Further south, over Arlington, Texas, Whitney Coker Terrell shared her turbulent view beneath a storm that same evening.

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Whitney Coker Terrell, Arlington, Texas, 25 Mar 2015

Thanks for all the beautiful pictures!

Kicking off a stormy U.S. spring

Spring in the northern hemisphere means severe weather for much of the U.S. While this year was off to a slow start in terms of tornado reports, there were several days of severe weather reported last week. torgraphDuring this time of year, the necessary ingredients for severe storms come together in the central and southern part of the U.S. These ingredients include warm moist air from the Gulf of Mexico, which are commonly separated from the warm dry air from the southwest U.S. by what we call a dry line. This boundary can be seen on radar as a thin line and can be identified on surface observations by looking at where the warm moist air from the south/southeast is separated from the warm dry air coming from the southwest. Here is an example of the dry line from March 24, 2015; the first day of active weather last week. You can see the faint blue line in the radar image as well as a computer-generated yellow line on the surface map that indicates the dry line. Notice that temperatures are similar (in the 70s and 80s) on either side of the line, while to the west of the line, dewpoint temperatures (a measure of the amount of moisture in the air) are in the 20s and 30s, while 60+ degree Fahrenheit dewpoints to the east of the line indicate moist air. Dryline_Radar_Sfc_24Mar2015 Surface air ahead of the dry line may be warm and moist, but cooler, drier air above that usually comes from the west, forming what is called a “cap.” This means that the warm air is limited in how far it can lift so something needs to push the air upward above that cap so it can reach its level of condensation. At that point, it can tap into the energy available and grow into an impressive thunderstorm. Balloons are launched twice a day, sometimes more if severe weather is expected. These balloons measure temperature, moisture, wind, and pressure. Here is an example of the data from one of these “soundings” from southwest Missouri during a time before the dry line passed through. sgf_2015032419_annotatedThe lift that’s needed to break through this cap can come from the dry line. That’s why you typically see storms developing along this boundary. Storms that develop along the boundary can displace the air above it, creating what are called gravity waves. This is similar to the way that ripples disperse from the spot on the water surface where you throw a rock. ripples In the sky, the air wants to go up, but if the air is stable (as it is out ahead of the dry line in certain layers of the atmosphere), gravity will pull the air back toward the ground, creating ripples in the sky. Where the air is rising, assuming it’s moist enough, clouds will form. On this day that we’re discussing (March 24, 2015), Karl Kischel noticed some of these gravity wave clouds over Cuba, Missouri at around 3:30 PM CDT.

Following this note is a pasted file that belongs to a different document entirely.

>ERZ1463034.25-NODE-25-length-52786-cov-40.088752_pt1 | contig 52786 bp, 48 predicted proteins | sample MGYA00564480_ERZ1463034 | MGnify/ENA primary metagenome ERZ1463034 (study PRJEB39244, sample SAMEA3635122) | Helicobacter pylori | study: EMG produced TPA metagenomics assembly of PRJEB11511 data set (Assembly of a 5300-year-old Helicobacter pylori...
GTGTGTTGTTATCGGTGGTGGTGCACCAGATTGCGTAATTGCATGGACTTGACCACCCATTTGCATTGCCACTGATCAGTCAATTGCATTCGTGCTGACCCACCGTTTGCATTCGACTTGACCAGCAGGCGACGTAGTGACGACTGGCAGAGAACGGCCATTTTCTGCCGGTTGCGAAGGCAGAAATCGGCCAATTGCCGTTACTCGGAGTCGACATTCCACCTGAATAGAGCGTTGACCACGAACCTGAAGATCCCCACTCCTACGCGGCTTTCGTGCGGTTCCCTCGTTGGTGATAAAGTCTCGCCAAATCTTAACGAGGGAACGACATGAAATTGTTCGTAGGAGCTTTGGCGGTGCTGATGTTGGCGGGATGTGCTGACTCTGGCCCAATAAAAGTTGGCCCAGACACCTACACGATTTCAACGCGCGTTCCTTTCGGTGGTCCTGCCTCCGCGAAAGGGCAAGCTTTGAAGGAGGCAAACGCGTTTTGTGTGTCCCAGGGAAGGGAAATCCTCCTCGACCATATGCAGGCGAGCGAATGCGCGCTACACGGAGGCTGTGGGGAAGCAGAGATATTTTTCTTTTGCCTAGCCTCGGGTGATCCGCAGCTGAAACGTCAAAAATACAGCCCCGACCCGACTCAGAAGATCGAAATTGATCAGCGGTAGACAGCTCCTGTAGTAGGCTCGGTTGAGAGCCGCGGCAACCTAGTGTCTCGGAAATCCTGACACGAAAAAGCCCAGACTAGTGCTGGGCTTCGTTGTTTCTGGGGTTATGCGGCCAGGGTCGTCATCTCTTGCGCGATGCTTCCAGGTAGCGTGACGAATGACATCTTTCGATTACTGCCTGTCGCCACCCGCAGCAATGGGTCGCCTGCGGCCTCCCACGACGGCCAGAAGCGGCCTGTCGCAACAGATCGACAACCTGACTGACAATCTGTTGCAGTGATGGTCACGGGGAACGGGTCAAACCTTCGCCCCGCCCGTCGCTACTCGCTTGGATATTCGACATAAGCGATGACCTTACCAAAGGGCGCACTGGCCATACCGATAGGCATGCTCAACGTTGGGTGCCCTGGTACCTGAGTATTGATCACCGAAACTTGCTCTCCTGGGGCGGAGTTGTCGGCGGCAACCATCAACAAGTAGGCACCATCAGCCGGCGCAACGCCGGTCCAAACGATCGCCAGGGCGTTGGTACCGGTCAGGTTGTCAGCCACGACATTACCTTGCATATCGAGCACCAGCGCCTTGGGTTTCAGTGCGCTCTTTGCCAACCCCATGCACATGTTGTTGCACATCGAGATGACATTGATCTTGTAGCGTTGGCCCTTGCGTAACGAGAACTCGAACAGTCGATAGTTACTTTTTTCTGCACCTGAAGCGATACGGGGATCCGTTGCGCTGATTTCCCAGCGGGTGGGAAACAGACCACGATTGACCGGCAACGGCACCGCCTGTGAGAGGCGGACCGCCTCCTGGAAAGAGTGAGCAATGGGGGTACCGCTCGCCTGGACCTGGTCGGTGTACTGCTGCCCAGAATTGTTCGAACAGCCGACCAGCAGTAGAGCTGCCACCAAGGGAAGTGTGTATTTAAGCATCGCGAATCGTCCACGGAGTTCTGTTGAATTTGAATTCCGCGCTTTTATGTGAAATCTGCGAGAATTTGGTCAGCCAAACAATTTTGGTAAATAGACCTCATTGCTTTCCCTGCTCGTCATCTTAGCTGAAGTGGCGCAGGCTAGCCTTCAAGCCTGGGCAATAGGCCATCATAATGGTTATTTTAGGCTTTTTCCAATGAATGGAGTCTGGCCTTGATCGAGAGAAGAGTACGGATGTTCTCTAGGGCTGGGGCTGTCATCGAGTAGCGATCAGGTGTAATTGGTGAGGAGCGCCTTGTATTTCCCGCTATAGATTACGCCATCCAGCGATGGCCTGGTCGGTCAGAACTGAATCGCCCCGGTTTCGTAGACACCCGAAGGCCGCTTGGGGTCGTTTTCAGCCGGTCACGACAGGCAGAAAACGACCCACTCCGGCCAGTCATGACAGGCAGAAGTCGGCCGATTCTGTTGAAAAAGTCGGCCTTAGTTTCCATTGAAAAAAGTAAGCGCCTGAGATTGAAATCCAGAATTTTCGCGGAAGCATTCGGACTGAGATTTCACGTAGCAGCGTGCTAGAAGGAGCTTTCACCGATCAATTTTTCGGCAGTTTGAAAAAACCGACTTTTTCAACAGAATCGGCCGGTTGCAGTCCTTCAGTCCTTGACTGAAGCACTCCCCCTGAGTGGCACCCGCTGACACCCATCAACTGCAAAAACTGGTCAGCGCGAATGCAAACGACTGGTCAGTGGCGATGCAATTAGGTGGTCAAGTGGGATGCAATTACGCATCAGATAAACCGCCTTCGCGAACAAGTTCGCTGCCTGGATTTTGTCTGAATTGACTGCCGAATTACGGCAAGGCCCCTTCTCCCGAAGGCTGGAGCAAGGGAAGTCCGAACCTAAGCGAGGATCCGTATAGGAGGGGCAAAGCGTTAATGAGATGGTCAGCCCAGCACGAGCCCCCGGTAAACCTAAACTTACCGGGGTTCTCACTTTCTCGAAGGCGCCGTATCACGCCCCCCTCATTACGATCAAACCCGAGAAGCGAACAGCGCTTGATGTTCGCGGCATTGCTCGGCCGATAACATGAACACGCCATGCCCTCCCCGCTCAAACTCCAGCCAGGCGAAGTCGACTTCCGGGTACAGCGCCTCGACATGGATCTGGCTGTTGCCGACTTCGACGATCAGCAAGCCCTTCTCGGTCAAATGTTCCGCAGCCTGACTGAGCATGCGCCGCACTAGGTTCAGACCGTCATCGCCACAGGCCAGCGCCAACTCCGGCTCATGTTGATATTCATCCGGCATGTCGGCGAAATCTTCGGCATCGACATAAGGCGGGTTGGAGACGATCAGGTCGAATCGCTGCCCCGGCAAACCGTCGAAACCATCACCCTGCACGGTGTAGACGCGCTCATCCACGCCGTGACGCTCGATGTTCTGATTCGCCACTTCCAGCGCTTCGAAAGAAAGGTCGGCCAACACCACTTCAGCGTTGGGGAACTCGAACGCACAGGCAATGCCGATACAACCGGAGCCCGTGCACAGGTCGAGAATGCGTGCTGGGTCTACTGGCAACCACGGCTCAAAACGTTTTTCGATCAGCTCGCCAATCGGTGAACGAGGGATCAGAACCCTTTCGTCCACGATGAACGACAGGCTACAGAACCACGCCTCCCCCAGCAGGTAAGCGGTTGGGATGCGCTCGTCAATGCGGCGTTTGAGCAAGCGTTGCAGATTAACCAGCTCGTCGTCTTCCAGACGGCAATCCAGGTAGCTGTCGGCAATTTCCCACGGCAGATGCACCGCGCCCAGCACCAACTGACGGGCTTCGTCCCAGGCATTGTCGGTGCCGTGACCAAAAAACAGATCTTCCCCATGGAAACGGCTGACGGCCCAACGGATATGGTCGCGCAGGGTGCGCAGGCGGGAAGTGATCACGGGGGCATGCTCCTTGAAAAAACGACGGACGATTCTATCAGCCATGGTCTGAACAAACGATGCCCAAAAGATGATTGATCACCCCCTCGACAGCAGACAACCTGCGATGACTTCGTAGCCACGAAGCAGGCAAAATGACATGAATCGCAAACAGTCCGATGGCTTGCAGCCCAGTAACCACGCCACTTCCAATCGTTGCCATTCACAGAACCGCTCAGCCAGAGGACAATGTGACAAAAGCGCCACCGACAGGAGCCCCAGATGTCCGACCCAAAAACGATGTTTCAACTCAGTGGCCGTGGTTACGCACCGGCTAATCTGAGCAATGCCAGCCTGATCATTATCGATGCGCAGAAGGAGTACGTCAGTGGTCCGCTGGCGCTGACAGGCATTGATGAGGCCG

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Karl Kischel, Cuba, Missouri, 24 Mar 2015, 330 PM (CDT)

Because Karl gave us the exact time and location, we were able to go back and look at the corresponding satellite imagery, where you can clearly see the extent of these clouds. The infrared satellite image gives us a sense of the temperature of the cloud tops, where the warmer colors mean warm temperatures and therefore at lower levels. Notice how these wave clouds are lower in the atmosphere than the deep thunderstorms that create the waves downstream. satellite_visir_ict_201503242045UTC_annotated Storms continue to fire off this dry line as it moved eastward. Radar imagery shows this line of storms along the boundary, extending from Missouri down into Oklahoma and Arkansas. cent_plains_201503242200cent_plains_201503250100 Matt Wing was with friends in Huntsville, Arkansas and captured an incredible view of one of these storms. This picture showcases the characteristic anvil of the beautiful cumulonimbus cloud.

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Matt Wing, Huntsville, Arkansas, 24 Mar 2015

The bubbly characteristic of the middle of the storm indicates turrets of upward motion. The upward motion in these storms can be strong enough to support increasingly larger ice that can fall as hail. Indeed, storm reports on this day showed hail with diameters reaching 1-2″. stormrpts_20150324.gif As the sun was setting, David Holland was in Oklahoma City, looking at distant storms to the east.

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David Holland, Oklahoma City, 24 Mar 2015

He captured the beautiful cumulonimbus in the distance, with a curious section of cloud above the anvil. We suspect this is an overshooting top that has eroded with time. An overshooting top is a cloud directly above the updraft that penetrates through the stable layer where the anvil is seen. When the sun is shining at a low angle (like at sunset), the visible satellite can pick up on these overshooting tops, as is pointed out in this image. satellite_vis_ict_201503250000_annotated

Storms rolling through the Mid-Atlantic